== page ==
While following Jesus brought me to my current spirituality, something I would never discount, my basic belief is that God is whoever and whatever God is, not what anyone says He is. That may sound like a tautology, but I'm trying to say in this that one must accept God as He, She, and It are or invite a distorted view of Him. Who even says that God knows Himself well? Does He have a mirror? The God of my understanding says He does not. He and She say a lot of things that I have learned to trust empirically, through consistency, through the many ways the physical world and my spiritual experiences relate to each other. No human beings have done that for me.

I think all the ills of religion result from human nature, from believing the unbelievable, from hypocrisy, from rigidity, from partisanship. I don't find that all religions are true, as many of my fellow liberals do. I find that all religions are false to some degree, including atheism. If one can accept that and why that is, without just cynically saying something like people are idiots, I think that can be very helpful spiritually. We have to trust someone. We're in no position to know any ultimate truth, even something beyond common sense, so where do we look for help? Who or what do we call on? Reason? Tradition? A guru? I prayed to God for help. What followed for me was remarkable. I don't know why I don't hear quite the same story from someone else. That affects my epistemology a great deal.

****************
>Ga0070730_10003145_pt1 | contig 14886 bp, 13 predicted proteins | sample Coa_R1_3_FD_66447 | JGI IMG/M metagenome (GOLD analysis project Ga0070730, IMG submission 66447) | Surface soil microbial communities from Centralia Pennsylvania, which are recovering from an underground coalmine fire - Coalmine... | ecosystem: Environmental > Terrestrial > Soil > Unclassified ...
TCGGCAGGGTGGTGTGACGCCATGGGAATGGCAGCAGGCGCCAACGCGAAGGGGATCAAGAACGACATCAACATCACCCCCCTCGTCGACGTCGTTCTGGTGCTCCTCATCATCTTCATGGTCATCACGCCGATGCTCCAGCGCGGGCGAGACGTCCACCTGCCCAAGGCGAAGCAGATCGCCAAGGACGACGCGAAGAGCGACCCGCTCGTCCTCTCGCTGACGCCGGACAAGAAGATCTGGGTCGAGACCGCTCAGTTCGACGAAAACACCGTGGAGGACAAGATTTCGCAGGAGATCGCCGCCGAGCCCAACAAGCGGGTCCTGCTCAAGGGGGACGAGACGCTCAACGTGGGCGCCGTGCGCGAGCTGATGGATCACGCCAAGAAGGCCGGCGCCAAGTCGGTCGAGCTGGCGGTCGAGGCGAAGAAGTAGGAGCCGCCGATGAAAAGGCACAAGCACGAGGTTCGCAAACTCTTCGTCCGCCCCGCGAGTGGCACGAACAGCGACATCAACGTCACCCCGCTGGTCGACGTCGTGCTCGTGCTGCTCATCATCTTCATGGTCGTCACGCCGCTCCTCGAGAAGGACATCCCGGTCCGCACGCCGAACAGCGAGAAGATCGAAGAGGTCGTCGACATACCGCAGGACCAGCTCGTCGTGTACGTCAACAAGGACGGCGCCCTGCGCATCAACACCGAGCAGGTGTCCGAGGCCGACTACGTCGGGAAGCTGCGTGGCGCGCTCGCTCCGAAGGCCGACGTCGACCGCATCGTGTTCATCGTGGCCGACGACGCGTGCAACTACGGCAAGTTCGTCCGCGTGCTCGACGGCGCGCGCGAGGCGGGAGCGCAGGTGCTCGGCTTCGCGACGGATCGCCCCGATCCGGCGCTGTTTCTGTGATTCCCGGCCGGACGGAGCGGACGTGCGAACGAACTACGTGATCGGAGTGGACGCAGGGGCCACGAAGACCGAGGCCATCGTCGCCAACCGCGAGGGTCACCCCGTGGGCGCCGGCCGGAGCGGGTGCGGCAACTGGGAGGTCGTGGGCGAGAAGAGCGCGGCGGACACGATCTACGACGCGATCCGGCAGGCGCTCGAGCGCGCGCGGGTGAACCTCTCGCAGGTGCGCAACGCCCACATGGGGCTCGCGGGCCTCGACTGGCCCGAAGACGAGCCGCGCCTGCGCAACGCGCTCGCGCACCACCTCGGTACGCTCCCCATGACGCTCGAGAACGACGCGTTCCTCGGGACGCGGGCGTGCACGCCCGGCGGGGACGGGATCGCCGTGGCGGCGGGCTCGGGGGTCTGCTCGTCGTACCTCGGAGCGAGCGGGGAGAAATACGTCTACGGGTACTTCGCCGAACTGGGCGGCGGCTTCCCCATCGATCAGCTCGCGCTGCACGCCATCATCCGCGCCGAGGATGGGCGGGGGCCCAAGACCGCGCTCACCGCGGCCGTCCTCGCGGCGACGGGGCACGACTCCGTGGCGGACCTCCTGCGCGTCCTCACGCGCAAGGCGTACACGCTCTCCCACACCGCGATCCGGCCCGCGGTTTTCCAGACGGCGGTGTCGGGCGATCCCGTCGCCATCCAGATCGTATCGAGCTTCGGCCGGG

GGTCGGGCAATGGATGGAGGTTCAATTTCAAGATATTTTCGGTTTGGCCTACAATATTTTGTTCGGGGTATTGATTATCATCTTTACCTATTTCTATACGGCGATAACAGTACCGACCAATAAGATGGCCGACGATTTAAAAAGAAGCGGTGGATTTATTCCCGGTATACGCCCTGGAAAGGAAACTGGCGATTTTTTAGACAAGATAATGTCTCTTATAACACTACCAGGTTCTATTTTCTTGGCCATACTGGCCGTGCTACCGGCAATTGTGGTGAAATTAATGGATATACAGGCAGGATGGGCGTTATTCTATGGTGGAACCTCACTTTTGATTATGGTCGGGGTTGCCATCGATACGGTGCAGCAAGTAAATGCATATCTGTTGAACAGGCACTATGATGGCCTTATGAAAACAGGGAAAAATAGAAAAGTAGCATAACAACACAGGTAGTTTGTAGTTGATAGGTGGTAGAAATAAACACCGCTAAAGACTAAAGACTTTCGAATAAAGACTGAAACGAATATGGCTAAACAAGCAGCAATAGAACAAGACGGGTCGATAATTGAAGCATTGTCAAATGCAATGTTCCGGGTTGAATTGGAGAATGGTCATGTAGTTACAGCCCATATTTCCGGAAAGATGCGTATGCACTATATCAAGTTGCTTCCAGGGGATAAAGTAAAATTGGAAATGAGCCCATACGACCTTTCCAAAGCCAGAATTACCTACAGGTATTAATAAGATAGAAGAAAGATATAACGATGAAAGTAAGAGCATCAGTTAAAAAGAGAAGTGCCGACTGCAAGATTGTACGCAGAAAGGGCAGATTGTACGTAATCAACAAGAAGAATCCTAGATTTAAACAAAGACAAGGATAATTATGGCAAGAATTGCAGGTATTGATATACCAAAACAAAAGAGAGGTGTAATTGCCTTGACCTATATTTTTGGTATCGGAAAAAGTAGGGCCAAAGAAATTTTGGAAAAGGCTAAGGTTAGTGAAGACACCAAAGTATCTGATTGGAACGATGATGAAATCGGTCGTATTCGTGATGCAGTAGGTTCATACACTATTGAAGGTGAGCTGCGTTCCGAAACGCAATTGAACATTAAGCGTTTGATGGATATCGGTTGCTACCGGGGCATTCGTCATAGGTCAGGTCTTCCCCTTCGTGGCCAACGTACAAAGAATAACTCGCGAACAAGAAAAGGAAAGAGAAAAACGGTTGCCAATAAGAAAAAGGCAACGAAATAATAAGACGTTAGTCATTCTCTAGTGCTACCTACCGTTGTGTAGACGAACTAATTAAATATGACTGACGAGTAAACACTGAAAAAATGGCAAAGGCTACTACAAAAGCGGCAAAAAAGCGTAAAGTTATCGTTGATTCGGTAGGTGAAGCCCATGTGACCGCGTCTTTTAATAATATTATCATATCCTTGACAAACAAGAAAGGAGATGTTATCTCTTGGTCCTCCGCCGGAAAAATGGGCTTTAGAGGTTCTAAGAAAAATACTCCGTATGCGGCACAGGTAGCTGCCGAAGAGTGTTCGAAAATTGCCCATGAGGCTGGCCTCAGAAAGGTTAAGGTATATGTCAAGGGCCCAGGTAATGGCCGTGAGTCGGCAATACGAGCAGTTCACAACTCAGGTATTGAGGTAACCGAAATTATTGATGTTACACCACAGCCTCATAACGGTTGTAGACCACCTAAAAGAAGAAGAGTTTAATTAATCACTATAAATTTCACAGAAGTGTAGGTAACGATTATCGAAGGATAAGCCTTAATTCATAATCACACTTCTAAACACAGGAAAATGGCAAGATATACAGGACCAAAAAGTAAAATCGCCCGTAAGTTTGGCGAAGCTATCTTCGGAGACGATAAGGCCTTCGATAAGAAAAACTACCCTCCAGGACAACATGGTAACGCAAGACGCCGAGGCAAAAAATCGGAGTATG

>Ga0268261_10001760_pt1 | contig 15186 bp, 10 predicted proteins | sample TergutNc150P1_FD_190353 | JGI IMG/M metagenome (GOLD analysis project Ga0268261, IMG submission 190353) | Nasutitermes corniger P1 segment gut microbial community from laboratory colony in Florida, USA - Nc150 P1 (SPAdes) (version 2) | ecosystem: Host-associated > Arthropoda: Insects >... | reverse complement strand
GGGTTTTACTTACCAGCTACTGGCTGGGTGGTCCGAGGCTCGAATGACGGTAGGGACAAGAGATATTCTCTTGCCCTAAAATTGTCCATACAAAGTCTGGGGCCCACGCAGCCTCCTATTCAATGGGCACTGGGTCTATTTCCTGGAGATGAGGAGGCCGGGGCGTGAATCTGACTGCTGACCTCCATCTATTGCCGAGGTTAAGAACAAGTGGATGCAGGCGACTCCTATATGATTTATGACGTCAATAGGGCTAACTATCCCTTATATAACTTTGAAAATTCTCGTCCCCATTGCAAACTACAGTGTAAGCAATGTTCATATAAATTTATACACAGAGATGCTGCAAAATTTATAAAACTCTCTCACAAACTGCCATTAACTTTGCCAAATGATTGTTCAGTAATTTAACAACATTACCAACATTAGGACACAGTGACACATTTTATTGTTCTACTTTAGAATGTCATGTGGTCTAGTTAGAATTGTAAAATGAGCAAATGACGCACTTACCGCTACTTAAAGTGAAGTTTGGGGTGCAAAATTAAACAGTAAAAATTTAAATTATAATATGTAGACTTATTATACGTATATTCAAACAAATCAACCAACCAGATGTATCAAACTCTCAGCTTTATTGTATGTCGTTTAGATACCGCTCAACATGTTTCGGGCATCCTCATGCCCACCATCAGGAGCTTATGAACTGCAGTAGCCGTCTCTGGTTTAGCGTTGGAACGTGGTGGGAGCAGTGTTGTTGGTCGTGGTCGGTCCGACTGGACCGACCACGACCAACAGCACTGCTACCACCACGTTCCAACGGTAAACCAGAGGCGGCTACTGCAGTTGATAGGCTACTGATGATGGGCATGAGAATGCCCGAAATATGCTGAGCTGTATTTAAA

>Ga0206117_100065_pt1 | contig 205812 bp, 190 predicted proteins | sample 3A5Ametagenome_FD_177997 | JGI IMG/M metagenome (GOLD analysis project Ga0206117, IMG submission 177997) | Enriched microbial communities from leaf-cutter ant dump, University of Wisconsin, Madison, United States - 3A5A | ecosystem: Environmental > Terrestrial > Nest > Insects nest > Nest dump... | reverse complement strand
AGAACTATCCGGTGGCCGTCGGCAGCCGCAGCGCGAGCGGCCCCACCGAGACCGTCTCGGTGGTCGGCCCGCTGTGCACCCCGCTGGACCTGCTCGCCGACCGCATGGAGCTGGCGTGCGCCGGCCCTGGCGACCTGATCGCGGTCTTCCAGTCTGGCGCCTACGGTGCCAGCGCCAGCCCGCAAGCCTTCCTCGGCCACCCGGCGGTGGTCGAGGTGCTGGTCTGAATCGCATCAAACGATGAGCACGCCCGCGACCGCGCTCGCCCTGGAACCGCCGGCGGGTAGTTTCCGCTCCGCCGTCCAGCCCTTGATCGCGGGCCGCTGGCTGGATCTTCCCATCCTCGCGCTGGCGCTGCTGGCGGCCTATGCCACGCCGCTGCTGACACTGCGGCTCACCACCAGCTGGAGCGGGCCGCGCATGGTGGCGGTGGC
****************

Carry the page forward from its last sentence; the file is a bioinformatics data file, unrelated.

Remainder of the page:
MG said...

Very interesting.